We’d been meaning to do it for ages, but you know how it is, somehow there never seems to be enough time. So we decided to allocate one entire weekend purely for the purpose of
SORTING OUT THE JUNK.
What triggered us into getting our butts into gear was there was some work needed doing in the kitchen and we had to replace our front fence. We priced the jobs, and quite honestly, we just didn’t have the money, even doing it ourselves.
Hubby and I work pretty well as a team. We’ve accomplished a lot together and once something is built (coal bunker) or put in (replacement back door), it ain’t goin’ anywhere! We’re not afraid of getting dirty either, so the thought of putting in new fence posts was no problem.
You know what they say, one man’s rubbish is another man’s treasure, and over a period of 5 years, it was surprising how much stuff we had accumulated. It was just sitting there, either in the shed or the garage, doing absolutely nothing apart from attract spiders, dust and the occasional mouse droppings. Dead money, and we needed it!
Years ago, car boot sales really took off in the UK. For a pitch fee of around £5 you can sell more or less anything and have a lot of fun doing so. We use to haunt a lot in the early days as we had very little spare money. You could get some bargains if you were lucky and cheap too if you were cheeky! I got our first dining table from a car boot. I was dead chuffed as I’d knocked him down from a fiver to £3. Twenty odd years later, now was the time to become sellers rather than buyers.
We divided the job into His and Hers, with Hubby spending most of Saturday in the shed (I could see bits and pieces flying out over his shoulder so assumed they were for the bin) whereas my duty was the cupboards indoors. There is no loft here, so nothing needed to be retrieved out of the roof, which is good as I don’t have a head for heights and ladders make me extremely nervous.
The problem with sorting stuff out of course is you can guarantee that as soon as you’ve got rid of it, you’ll wish you still had it, so we made a strict rule that if we hadn’t used it (or it hadn’t seen daylight) in the past six months, it was game to go. I found sheets still in their packaging that I’d bought ages ago for a single bed we no longer have, towels too light in colour to be practical for us but never used, crockery that had been bought on a whim and not liked, gifts we’d been given that were unsuitable (whiskey tumblers for instance as we don’t drink). The dining table was soon laden and I’d only just started. By the time the first tea break came up, Hubby had disappeared behind the wheelbarrow which was now full of things I didn’t even know we had in the first place!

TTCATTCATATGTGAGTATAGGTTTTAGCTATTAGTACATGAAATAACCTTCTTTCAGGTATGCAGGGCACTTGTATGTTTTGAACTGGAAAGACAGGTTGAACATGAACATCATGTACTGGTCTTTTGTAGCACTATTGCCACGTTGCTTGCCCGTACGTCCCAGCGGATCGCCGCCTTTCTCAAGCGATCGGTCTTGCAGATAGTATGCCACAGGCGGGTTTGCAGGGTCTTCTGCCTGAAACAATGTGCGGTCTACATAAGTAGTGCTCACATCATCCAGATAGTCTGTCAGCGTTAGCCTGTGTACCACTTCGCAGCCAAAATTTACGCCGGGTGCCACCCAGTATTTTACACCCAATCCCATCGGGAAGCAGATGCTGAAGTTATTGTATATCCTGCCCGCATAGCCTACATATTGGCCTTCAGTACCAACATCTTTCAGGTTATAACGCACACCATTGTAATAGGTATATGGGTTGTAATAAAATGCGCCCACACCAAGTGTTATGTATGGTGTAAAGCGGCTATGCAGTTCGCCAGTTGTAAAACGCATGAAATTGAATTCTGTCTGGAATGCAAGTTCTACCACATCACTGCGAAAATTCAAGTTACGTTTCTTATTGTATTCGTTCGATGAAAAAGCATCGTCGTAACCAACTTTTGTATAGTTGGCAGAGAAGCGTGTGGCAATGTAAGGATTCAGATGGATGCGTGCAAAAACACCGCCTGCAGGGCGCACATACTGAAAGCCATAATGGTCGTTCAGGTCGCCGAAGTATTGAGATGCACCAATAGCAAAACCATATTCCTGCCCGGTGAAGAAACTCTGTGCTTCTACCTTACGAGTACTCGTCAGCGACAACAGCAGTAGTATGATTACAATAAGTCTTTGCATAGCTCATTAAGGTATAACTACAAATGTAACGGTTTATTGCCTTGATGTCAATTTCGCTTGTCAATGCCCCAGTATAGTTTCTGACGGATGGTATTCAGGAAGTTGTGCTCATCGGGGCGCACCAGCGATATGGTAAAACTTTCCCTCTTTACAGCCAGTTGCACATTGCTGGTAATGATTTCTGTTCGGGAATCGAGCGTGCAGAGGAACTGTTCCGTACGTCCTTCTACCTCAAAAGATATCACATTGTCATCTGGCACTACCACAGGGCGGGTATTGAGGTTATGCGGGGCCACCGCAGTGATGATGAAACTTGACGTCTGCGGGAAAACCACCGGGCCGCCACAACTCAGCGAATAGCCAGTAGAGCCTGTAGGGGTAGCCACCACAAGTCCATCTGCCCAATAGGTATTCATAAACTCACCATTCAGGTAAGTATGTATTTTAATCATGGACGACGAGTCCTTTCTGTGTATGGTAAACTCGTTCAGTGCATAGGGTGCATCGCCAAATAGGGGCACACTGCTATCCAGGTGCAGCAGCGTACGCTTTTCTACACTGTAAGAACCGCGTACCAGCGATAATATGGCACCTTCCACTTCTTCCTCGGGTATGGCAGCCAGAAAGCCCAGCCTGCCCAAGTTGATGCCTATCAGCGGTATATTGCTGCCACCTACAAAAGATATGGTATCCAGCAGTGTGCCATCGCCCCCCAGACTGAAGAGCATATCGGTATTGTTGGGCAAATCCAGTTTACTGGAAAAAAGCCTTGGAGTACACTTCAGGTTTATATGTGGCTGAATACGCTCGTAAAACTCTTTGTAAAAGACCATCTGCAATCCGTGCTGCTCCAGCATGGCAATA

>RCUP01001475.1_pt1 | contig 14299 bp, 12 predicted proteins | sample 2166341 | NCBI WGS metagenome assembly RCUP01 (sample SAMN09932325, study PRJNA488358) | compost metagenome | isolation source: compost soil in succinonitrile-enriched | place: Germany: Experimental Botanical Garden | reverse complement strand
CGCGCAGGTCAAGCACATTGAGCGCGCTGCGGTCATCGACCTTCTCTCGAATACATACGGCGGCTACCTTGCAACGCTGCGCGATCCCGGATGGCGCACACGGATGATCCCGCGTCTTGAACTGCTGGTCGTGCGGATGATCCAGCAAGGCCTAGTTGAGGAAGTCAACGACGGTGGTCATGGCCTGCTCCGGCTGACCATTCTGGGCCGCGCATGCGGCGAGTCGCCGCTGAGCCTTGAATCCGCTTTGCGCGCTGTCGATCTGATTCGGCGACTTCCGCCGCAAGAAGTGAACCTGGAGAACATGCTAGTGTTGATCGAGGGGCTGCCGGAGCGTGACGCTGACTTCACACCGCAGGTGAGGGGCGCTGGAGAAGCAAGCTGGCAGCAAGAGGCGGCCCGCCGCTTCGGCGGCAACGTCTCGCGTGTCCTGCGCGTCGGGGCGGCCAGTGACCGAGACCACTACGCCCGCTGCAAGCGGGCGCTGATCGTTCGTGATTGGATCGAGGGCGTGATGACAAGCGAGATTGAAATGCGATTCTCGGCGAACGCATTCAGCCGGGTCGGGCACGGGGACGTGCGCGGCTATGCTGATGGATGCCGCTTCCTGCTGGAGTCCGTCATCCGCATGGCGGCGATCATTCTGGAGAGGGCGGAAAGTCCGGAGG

By the end of the day, we’d moved everything into the conservatory for official sorting and pricing with the assistance of loads of plastic bags, a stapler, permanent marker and sticky labels. He could have opened a plumbers shop with all the washers, pipes, bungs, taps, fittings and stuff he’d unearthed whereas I could have gone into haberdashery, pottery and glassware sales. It was totally unbelievable what and how much we had to offer, most of it unused.
We decided to check out a local sale to see what was available these days and how much people were asking. We deliberately went with no money so as not to be tempted to start a new collection before disposing of the old one! We were pleasantly surprised that we had several similar items and that our pricing was fair, so weather permitting, we decided to do the next one scheduled for the following Sunday.
Dammit, it rained! All that effort and nowhere to go as the site was waterlogged and the car boot sale cancelled. Still, the plus side was it was all ready and when the time came, we had a fighting chance to make enough to cover the cost to do at least one of the jobs.